To get the "villain problem" out of the way, Steppenwolf is no Loki. He was a minor, short-lived character in Kirby's universe, and the version concocted by scripters Chris Terrio and Joss Whedon has even less depth. Steppenwolf seems like a video-game villain, with no existence save to punch heroes or be punched by them. Even his role as a leader of his minions-- "parademons," insect-men who are either natives from Steppenwolf's unnamed planet or transformed Earth-people-- has no resonance. Though Zack Snyder shares no credit in the script, it's possible that Steppenwolf was modeled on the director's execution of General Zod in MAN OF STEEL as a pitiless conqueror. Unfortunately, this makes Steppenwolf utterly boring, and his one-dimensional snarlings detract from every scene in which the character appears.

However, LEAGUE also emulates one of AVENGERS' better points: the interaction of the ensemble. Again, it's impossible, without further research, to know how much of this was Snyder, putting aside his cumbersome meditations on The Nature of Power in order to bring forth a group of heroes who play off one another in both comedic and dramatic ways, a la the MCU Avengers. Given Whedon's reputation for writing funny lines, I imagine that his participation made LEAGUE a much richer film in terms of humor than a "pure" Snyder work would have been. For that reason, I, unlike the earlier mentioned fans, think that the collaboration of Snyder and Whedon resulted in a better balance of talents than either could have accomplished alone. Given the serial-like nature of the movie's plot, there's no point in addressing it further, but it serves quite well to give the viewer a series of enjoyable dramatic and comedic moments, which include:

*Batman getting testy with Wonder Woman over his plan to resurrect Superman, in which he manages to bring up her lost love Steve Trevor, prompting the Amazon to lose her customary cool.

*Superman resurrected with only partial memories, resulting in him battling the other heroes, including a fine moment in which he catches sight of Flash in super-speed mode even as he's fighting the others.

*The promise, in a coda, that a future LEAGUE film will bring about what no live-action superhero film has yet accomplished-- a face-off between a team of superheroes and an "injustice gang" of super-villains.

The Marvel Cinematic Universe, which began at a point when the company had optioned their most popular franchises, chose a "bottom-up" approach to constructing the universe, introducing-- or, in the Hulk's case, "re-introducing"-- most of the future Avengers in individual films in order to build up their appeal. DC Comics, a division of corporate entity Warner Brothers, had no problems relating to optioned characters, but Warner's cinematic arm apparently had no faith in any properties except Batman and Superman, resulting in a "top-down" approach. Wonder Woman, arguably the third most recognizable DC hero, only earned her own film after appearing in one devoted to both the Dark Knight and the Kryptonian crusader, and it appears that Warners wanted to follow the same game-plan by introducing both Aquaman and Cyborg in association with LEAGUE, with at least an AQUAMAN film set for release in December 2018. As I write this, LEAGUE has not been remarkably successful, so there's no guarantee that there will be another film in the series, with or without an Injustice Gang. But despite various minor weaknesses, I was refreshed to see a live-action superhero film that wasn't plagued by truck-sized plot-holes. It's also one that attempts, with whatever success, to get beyond the "grim and gritty" motifs of earlier Batman and Superman films, and which might, in time, to lead to films that better represent the imaginative scope of the DC Universe.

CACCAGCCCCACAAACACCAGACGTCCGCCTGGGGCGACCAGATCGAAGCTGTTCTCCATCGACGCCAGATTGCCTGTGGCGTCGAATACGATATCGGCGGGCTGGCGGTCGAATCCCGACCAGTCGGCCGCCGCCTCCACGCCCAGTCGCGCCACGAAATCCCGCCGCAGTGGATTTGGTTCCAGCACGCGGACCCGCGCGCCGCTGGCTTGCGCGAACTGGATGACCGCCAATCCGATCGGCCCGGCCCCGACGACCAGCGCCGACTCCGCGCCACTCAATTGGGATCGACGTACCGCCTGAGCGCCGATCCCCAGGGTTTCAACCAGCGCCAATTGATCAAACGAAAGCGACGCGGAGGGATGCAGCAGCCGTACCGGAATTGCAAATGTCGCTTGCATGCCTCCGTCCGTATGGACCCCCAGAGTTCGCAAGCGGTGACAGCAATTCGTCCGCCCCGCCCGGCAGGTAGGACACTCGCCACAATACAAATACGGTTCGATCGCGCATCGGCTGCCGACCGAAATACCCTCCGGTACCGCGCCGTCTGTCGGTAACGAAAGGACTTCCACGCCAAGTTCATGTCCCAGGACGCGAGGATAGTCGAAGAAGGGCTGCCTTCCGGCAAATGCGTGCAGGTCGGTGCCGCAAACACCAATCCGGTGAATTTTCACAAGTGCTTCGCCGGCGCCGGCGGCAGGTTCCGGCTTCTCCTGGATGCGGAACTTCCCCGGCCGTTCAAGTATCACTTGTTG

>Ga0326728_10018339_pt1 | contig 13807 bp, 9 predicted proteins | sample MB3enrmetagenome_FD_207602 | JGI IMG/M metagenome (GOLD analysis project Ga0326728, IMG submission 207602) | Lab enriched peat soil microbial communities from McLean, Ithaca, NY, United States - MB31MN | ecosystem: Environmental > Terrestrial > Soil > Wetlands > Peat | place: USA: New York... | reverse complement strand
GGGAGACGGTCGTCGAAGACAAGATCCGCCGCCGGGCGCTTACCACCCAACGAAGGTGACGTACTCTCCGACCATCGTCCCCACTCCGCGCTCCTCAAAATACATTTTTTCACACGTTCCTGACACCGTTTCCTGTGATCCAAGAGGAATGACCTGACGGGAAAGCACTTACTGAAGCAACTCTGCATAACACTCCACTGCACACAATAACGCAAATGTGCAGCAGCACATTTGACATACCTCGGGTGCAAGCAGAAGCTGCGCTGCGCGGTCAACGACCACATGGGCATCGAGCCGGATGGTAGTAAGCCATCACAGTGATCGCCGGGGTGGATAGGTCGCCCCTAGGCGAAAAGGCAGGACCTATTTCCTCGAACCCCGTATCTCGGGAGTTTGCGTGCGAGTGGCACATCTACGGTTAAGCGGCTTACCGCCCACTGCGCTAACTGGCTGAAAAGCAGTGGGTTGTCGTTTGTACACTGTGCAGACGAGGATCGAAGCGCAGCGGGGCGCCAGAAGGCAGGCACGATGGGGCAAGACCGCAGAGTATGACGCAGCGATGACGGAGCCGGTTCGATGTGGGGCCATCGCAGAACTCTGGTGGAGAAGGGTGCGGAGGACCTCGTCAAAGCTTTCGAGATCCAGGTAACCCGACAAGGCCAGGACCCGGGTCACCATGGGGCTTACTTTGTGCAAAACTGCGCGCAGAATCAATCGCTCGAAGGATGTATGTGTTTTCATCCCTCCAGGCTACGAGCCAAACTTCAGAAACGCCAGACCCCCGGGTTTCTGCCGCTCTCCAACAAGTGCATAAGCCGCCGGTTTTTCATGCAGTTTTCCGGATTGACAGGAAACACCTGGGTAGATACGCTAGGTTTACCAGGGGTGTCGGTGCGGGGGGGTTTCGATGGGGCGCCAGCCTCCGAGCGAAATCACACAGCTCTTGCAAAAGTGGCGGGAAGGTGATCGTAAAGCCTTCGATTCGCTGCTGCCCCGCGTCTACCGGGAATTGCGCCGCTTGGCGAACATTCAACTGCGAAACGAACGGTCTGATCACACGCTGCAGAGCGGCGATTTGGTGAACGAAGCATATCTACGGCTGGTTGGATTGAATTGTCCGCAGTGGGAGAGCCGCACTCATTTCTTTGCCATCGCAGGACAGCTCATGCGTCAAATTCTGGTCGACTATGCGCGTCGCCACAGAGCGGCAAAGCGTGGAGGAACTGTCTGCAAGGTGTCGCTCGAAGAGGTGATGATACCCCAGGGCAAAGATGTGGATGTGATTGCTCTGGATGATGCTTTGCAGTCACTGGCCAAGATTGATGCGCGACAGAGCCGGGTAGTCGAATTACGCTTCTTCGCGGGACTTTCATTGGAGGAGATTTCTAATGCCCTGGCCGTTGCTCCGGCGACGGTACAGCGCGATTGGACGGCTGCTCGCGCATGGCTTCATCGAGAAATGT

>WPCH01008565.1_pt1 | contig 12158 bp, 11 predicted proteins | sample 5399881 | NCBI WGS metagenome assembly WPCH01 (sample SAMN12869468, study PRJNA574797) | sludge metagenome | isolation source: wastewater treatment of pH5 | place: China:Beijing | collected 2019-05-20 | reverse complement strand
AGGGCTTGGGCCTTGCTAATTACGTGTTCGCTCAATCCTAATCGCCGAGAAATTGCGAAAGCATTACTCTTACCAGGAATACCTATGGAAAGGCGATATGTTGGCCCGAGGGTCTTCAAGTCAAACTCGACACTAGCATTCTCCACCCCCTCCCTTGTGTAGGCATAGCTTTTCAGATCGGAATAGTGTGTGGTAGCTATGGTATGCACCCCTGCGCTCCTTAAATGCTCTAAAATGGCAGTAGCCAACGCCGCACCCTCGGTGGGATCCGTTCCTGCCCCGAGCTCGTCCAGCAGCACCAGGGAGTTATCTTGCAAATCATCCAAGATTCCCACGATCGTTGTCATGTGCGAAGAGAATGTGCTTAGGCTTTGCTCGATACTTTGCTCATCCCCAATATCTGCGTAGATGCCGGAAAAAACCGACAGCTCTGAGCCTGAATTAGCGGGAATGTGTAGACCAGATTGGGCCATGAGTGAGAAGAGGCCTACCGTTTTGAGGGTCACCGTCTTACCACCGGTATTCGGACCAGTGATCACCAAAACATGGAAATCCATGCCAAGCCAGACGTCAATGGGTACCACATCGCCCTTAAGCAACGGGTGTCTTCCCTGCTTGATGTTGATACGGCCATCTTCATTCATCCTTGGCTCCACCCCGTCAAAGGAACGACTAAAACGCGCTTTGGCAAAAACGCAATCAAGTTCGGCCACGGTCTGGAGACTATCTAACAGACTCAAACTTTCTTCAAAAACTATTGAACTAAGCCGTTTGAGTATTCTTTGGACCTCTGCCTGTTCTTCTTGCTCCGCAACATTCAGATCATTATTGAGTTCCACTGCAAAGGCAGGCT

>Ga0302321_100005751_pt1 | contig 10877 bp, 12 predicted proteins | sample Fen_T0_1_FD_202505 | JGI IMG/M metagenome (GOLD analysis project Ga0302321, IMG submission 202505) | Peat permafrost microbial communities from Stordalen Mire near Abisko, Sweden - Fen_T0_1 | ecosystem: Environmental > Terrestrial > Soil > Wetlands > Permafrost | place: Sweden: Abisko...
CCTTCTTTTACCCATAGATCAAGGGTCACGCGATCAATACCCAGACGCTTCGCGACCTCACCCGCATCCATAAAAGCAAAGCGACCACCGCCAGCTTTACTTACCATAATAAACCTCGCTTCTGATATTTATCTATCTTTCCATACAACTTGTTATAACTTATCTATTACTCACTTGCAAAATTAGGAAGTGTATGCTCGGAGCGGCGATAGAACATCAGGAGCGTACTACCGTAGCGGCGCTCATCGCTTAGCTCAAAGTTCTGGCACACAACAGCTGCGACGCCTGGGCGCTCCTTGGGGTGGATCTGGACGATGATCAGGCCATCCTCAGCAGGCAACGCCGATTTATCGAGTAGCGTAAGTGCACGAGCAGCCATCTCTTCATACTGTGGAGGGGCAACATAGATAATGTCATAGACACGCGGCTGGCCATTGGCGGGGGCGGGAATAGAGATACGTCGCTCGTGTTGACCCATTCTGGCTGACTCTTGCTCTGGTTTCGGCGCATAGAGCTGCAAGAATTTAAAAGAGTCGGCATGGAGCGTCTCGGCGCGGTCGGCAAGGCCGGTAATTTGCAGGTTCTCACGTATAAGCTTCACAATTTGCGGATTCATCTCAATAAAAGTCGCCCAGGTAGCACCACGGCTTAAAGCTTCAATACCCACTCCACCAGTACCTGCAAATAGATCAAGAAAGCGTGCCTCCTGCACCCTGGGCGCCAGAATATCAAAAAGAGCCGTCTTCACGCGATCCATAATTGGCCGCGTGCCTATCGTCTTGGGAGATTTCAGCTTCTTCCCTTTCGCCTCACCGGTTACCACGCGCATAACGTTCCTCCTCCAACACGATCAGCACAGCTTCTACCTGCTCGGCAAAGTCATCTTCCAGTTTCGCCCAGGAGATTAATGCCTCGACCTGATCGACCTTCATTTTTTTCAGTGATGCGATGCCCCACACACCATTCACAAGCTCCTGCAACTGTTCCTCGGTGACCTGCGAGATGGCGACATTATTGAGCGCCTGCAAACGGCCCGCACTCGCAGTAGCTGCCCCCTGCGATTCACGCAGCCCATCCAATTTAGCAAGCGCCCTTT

Thursday, November 16, 2017


PHENOMENALITY: *marvelous*
CAMPBELLIAN FUNCTION: *metaphysical, sociological*

Don't call this film a "Twilight of the Gods;" it's more like a "twilight of the THOR franchise."

Thor's brother Loki may be adopted, but it's the God of Thunder who has always been the "red-headed step-child" in the Marvel Cinematic Universe, as I pointed out in my reviews of THOR and THOR: THE DARK WORLD. I explicitly stated that I didn't hold the movie-makers to the high standards of Lee and Kirby (not the hierarchy one usually encounters in film / comics comparisons, but one I find valid). But RAGNAROK makes clear that. whereas the film-makers made some effort to formulate movie-mythologies for Iron Man and Captain America, the only effort they could make for the thunder-god was the effort it took to milk a cash-cow.

I went into RAGNAROK with cautious optimism. Though I'd read no full reviews, I'd heard good comments on the film's humor, and whatever the failings of the MCU, humor has usually been one of its strong points. But in this film, the comic elements become so overbearing as to usurp those of adventure. Moreover, whereas most MCU films have had some sense that "less is more," RAGNAROK merely proves that "more is too much."

The tone is quickly set by an opening "teaser-sequence." As part of an espionage mission, Thor lets himself get caught in the realm of the fire-demon Surtur, In comics Surtur has sometimes assumed the role of a "Big Bad," but here he's very close to being a "throwaway villain," like Batroc in WINTER SOLDIER, and only Surtur's role at the climax of RAGNAROK makes him slightly more of a significant presence. The teaser owes its basic concept to a similar sequence in 2012's AVENGERS, wherein the Black Widow lets herself be captured as a means of interrogating her captors, But the RAGNAROK script ruins any potential suspense with its over-reliance on goofiness, which quality scarcely ever lets up for the remainder of the movie. The teaser is capped by an "almost failed rescue" caused by an inattentive contact man, which goes back to RAIDERS OF THE LOST ARK and which has certainly gotten long in the tooth these days.